When Alan Antin and Terry Cracraft-Antin decided to change their suburban lifestyle after their grown children moved out, they began looking at condos in downtown Kansas City for a number of reasons: less yard work and exterior maintenance, plus walkability to restaurants and shops.
So when Alan approached his wife about 6,000 square feet of raw space on the 35th floor of 909 Walnut, Terry thought he was going in the wrong direction, not the typical downsizing most empty-nesters do.
“It wasn’t exactly what I had in mind,” she recalls.
But Alan convinced her of the penthouse’s one-of-a-kind opportunity, so they embarked on a year and a half of contract negotiations plus another two years spent turning the concrete shell into a four-level penthouse.
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“We had to buy it all, not just a portion of it,” Terry recalls. “There was a rickety staircase going up; it involved a lot of engineering. Not everyone would want to tackle that.”
A rare find
A penthouse is defined as a residence on the top of a building. This home should have unobstructed views, a big floor plan and upgraded amenities. Real estate agent Andrew Mall says there are dozens of buildings in town that have a “penthouse level” that creates a variety of styles, sizes and price ranges.
Architecturally speaking, a penthouse is an individual structure set back from the walls of a building, and with rooftop access. A few local buyers have built penthouses atop existing buildings, including The View, Union Carbide and Freighthouse Flats.
Real estate agent Christina Boveri says it’s rare to find a true penthouse. She estimates there are 40 in all of Kansas City.
A bird’s-eye view
The Antins can enjoy glorious sunrises and sunsets, and they can spot a storm coming from miles away.
“Watching the weather is cool but intimidating; lightning happens 360 degrees here,” Terry says.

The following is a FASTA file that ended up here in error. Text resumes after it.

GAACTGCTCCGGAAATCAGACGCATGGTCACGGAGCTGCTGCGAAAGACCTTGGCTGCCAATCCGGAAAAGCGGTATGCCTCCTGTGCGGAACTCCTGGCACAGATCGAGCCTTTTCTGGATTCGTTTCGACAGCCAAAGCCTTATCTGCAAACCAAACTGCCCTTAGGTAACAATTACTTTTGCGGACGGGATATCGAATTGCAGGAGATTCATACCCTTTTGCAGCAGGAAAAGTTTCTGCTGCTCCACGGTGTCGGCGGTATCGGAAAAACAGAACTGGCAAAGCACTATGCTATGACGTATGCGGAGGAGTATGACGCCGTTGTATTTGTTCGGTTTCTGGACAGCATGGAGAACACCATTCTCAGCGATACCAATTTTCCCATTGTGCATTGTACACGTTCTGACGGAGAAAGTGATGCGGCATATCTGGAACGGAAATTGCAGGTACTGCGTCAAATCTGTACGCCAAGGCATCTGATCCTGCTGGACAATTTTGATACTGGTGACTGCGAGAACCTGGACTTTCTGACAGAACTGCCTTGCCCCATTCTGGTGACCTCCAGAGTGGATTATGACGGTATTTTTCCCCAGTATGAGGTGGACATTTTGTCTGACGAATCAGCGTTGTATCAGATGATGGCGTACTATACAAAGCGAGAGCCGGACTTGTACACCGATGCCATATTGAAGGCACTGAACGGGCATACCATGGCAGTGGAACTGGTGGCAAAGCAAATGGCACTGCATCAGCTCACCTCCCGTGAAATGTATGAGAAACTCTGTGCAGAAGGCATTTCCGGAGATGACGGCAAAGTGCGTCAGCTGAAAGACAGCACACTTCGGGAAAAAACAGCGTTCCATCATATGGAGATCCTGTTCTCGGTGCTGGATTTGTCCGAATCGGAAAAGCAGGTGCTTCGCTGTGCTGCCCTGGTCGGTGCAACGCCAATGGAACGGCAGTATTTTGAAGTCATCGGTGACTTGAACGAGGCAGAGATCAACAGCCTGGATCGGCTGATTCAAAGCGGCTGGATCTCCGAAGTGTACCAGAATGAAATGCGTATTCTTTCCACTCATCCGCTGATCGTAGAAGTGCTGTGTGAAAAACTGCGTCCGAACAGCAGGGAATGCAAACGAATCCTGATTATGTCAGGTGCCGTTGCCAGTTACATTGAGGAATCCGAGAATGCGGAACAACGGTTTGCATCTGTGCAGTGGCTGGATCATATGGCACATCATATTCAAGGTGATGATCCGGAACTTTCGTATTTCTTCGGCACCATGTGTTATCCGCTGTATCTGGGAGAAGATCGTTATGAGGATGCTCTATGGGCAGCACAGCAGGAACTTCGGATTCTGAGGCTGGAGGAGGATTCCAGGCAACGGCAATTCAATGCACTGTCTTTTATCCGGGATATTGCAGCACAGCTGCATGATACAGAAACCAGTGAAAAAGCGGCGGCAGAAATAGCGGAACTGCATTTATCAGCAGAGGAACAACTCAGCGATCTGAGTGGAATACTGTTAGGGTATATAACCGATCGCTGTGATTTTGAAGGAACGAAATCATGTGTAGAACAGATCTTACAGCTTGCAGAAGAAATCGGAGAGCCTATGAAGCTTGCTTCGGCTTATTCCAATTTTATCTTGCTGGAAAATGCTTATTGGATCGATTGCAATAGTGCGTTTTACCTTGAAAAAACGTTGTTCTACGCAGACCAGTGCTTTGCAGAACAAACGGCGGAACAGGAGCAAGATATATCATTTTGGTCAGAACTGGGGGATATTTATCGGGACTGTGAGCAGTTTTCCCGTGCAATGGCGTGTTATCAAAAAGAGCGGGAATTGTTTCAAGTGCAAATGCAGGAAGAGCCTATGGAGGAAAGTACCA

They also have prime seating for Fourth of July fireworks and the air show at the downtown airport. “We get to be a part of everything without leaving the house,” Terry says.
Michael and Ginger Frost get the same benefit in another happening area of the city: the Country Club Plaza. The couple’s 21st-floor perch at The Sulgrave Regency overlooks an always-bustling street. For them, the penthouse is a getaway from their Mission Hills home. On Thanksgiving, it’s the best position for watching the holiday lights turn on.
A high perch also helps penthouse owners stay above the fray. During the Royals World Series Championship parade, when hundreds of thousands of peoplefilled downtown’s streets, the Antins were able to watch the chaos from their window.
Those who can afford the top can afford top-notch interior design. That can mean swanky and modern or warm and comfortable.
The Frosts’ Plaza penthouse has undergone renovations to raise the ceiling and create an efficient floor plan for entertaining. The couple added marble floors, mirrored vanities and thick, decorative moldings. The furnishings mix the couple’s tastes: his is contemporary; hers is classical. The kitchen is fully equipped for a feast, and a large bar handily serves a crowd. There are two bedrooms in case a party lasts late into the night.
The Antins’ penthouse, their full-time residence, is homey, full of elegant furnishings with a hint of Asian-inspired decor.
“I’ve always loved decorating, but not only was this a huge project, the first floor looked like a bowling alley. I felt frozen in place,” Terry says.